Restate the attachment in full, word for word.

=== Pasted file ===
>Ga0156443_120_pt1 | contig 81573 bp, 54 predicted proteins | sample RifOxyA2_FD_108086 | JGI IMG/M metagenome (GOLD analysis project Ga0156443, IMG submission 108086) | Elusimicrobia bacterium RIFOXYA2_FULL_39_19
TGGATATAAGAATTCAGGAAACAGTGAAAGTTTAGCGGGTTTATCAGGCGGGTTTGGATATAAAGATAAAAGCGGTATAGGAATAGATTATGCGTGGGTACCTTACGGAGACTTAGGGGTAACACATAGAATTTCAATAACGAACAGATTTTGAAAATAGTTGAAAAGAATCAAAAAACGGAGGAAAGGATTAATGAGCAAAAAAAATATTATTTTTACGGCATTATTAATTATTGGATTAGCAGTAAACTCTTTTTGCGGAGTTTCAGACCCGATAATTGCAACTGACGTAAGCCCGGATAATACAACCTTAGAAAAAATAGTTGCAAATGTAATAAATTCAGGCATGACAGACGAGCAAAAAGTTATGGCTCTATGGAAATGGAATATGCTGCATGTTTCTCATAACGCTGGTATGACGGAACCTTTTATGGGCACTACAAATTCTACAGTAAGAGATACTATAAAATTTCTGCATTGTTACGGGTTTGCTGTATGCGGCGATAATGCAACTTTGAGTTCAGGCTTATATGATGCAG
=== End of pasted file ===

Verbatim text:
>Ga0156443_120_pt1 | contig 81573 bp, 54 predicted proteins | sample RifOxyA2_FD_108086 | JGI IMG/M metagenome (GOLD analysis project Ga0156443, IMG submission 108086) | Elusimicrobia bacterium RIFOXYA2_FULL_39_19
TGGATATAAGAATTCAGGAAACAGTGAAAGTTTAGCGGGTTTATCAGGCGGGTTTGGATATAAAGATAAAAGCGGTATAGGAATAGATTATGCGTGGGTACCTTACGGAGACTTAGGGGTAACACATAGAATTTCAATAACGAACAGATTTTGAAAATAGTTGAAAAGAATCAAAAAACGGAGGAAAGGATTAATGAGCAAAAAAAATATTATTTTTACGGCATTATTAATTATTGGATTAGCAGTAAACTCTTTTTGCGGAGTTTCAGACCCGATAATTGCAACTGACGTAAGCCCGGATAATACAACCTTAGAAAAAATAGTTGCAAATGTAATAAATTCAGGCATGACAGACGAGCAAAAAGTTATGGCTCTATGGAAATGGAATATGCTGCATGTTTCTCATAACGCTGGTATGACGGAACCTTTTATGGGCACTACAAATTCTACAGTAAGAGATACTATAAAATTTCTGCATTGTTACGGGTTTGCTGTATGCGGCGATAATGCAACTTTGAGTTCAGGCTTATATGATGCAG